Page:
The central thought in my solution to the interpretive puzzle is that valuing, in Nietzsche's recommended practice, involves the generation of "honest illusions". It can be thought of as a form of make-believe, pretending, or, the non-Nietzschean phrase adopted here, "regard … as": S values X by regarding X as valuable while knowing that in fact X is not valuable in itself. The motivation for this interpretive strategy arises, perhaps not surprisingly, from what I have called interpretive constraint (4), namely, the suggestion in Nietzsche's texts that there is some close connection between art, avoiding practical nihilism, and the creation of values.
So Hussain, on p 166 of "Honest Illusion: Valuing for Nietzsche's Free Spirits". The mentioned interpretive puzzle arises out of four constraints; the fourth, as indicated, is that the creation of values and art are closely related. The first three are (1) "A central task of Nietzsche's free spirits is the creation and revaluation of values" (158); (2) "Nietzsche's free spirit 'conceives reality as it is'" (158); and (3) "Nietzsche claims that nothing has value in itself and therefore that all claims of the form 'X is valuable [sc. in itself]' are false" (159; I added the bracketed material). I find this position implausible both interpretatively and substantively: interpretatively because several passages proffered in support seem to me to be better interpreted otherwise; substantively because it seems impossible to prevent the position from collapsing into one Hussain explicitly rejects, in which the free spirits come to believe that there really is value in the world.
In the pages following the blockquote with which this post begins, he attempts to flesh out the relationship of Nietzsche's writings on art to the pretense theory he attributes to Nietzsche. Here are (parts of) two he quotes, GS P4 and GS 299:
Oh, those Greeks! They knew how to live. What is required for that is to stop courageously at the surface, the fold, the skin, to adore appearance … Those Greeks were superficial—out of profundity.
How can we make things beautiful, attractive, and desirable for us when they are not? And I rather think that in themselves they never are. here we should learn something from physicians, when for example they dilute what is bitter or add wine and sugar to a mixture—but even more from artists … Moving away from things until there is a good deal that one no longer sees and there is much that our eye has to add if we are still to see them at all; or seeing things around a corner and as cut out and framed; or to place them so that they partially conceal each other … all that we should learn from artists while being wiser than they are in other matters. For with them this subtle power usually comes to an end where art ends and life begins; but we want to be the poets of our life …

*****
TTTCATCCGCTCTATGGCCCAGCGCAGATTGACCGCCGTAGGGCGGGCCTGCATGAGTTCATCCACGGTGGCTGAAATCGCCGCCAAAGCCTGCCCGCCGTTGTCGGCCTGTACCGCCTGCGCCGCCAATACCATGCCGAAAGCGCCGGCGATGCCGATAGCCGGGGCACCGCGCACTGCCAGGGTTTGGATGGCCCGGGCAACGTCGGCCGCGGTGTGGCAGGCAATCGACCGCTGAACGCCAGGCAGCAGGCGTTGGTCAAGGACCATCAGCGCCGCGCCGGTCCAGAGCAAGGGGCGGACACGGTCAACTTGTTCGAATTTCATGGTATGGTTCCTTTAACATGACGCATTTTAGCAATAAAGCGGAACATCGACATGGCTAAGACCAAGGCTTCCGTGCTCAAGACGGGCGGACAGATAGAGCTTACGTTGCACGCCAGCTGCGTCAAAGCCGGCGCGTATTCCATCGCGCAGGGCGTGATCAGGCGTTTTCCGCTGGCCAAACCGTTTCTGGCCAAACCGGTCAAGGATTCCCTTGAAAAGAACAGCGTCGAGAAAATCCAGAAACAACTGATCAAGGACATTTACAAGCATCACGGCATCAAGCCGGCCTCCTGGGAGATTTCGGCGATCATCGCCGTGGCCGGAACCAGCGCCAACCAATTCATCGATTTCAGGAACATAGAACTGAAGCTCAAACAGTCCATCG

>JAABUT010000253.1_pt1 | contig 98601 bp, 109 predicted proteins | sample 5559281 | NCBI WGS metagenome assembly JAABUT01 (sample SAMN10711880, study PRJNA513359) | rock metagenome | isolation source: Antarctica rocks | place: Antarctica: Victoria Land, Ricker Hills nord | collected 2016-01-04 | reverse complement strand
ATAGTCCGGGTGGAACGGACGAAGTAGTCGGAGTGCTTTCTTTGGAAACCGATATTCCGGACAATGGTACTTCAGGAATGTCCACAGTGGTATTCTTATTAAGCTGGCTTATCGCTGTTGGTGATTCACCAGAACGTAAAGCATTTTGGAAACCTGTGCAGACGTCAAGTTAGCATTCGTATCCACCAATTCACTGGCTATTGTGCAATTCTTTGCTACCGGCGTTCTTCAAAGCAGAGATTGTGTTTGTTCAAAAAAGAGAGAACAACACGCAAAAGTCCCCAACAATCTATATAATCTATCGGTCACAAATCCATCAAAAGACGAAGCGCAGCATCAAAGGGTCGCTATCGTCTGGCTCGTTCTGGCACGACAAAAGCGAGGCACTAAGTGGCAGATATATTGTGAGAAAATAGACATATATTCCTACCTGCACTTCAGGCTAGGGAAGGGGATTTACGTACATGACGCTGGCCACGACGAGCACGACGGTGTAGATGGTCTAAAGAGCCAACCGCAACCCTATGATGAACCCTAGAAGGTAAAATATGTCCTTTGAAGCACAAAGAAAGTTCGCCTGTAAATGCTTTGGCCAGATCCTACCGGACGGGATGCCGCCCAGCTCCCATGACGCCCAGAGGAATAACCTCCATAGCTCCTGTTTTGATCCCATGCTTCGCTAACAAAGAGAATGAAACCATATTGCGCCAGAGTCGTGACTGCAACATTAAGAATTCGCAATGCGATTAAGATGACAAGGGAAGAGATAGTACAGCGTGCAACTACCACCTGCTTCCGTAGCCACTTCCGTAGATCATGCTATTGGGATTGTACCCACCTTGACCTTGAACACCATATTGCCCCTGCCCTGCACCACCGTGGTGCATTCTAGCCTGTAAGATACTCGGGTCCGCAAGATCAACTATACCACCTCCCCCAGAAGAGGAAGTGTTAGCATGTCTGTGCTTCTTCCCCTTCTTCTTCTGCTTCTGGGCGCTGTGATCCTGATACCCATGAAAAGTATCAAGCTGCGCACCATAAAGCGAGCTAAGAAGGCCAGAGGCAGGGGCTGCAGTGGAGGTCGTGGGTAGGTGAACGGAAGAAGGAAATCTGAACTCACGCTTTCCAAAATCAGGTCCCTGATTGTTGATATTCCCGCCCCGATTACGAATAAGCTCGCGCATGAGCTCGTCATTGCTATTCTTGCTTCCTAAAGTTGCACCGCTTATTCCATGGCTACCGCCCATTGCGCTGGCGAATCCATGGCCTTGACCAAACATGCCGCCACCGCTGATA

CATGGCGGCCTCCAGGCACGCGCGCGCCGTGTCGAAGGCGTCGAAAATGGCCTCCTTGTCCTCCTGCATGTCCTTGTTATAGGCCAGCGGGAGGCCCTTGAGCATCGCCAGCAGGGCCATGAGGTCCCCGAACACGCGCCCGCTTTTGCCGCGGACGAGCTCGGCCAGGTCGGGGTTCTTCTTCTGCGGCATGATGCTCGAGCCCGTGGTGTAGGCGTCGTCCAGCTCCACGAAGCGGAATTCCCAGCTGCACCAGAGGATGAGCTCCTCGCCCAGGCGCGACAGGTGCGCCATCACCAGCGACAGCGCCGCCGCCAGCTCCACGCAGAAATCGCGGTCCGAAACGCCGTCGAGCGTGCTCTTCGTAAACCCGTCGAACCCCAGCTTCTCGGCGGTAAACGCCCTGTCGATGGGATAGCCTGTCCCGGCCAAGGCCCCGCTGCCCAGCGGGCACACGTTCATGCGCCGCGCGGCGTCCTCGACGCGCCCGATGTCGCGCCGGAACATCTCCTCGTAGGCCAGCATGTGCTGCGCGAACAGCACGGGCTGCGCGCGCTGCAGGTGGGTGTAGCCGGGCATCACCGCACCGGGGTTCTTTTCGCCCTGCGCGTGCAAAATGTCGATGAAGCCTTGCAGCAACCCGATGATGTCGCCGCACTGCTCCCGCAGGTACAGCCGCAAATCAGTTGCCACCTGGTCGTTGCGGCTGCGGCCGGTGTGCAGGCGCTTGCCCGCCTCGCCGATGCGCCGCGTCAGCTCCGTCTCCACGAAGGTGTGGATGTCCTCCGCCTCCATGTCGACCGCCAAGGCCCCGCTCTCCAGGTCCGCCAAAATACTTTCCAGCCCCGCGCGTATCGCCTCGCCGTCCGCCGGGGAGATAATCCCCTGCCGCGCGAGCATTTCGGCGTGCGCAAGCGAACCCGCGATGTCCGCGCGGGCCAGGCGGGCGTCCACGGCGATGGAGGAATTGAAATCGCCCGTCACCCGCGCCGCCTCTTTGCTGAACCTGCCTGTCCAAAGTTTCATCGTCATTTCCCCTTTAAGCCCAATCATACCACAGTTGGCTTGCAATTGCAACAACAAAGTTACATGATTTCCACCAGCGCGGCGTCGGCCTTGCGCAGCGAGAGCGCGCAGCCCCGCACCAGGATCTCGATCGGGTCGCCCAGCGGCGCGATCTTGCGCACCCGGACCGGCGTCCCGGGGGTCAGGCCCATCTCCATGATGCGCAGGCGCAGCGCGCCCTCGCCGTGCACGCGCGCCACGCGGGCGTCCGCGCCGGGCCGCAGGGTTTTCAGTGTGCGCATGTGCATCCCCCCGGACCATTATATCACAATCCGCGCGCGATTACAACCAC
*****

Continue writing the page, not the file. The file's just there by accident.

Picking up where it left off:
After quoting GS 299, Hussain writes that "it is the example of art that (i) shows us the psychological possiblity of regarding things as valuable even when we know they are not, and (ii) provides a source of techniques that, suitably refined, could help us succeed in regarding things as valuable outside the domain of art proper" (172). Art enables us "to engage in a simulacrum of valuing by regarding things as valuable in themselves while knowing they are not" (175).
But doesn't that actually run directly counter to the passages just quoted from Nietzsche? In the first place, GS 299 begins with a contrast between how things are in themselves and how we might wish them to be for us, without ever suggesting that their being thus and so for us consists in our taking them to be thus and so in themselves. When the physician sugars his medicine, rendering palatable for us something that by [sic] itself is not, we don't think that the medicine thereby becomes sweeter in itself, though the mixture is sweeter than the medicine is; in that sense he makes it—he makes what we confront, what we have to do with—attractive, and no one involved projects the attraction onto the unmixed drug, knowingly or not. Similarly, when we esteem as beautiful or attractive a tableau in which some thing is concealed by another, do we judge "this thing, of which I can see only a part, is itself beautiful"? Isn't it rather than the scene, in which many things that are themselves not beautiful are nicely arranged, is judged to be beautiful? After all—are we not to stop courageously at the surface? Even remarks to the effect that, e.g., "we do not always keep our eyes from rounding off something and, as it were, finishing the poem" (GS 107) do not directly support the reading. It is clear from context that this rounding-off is not the ever-present (hitherto ever-present?) coloration of the world with moral evaluation (in WP 260) with which Hussain immediately pairs it, since it is introduced by saying that "now there is a counterforce" (emphasis added). (Something similar could be said about, for example, the remark somewhere in BGE that we are more artistic than we know, because we perceive things as enduring. That illusion, if it is an illusion, can't be what's presently relevant, because we all already engage in it anyway.)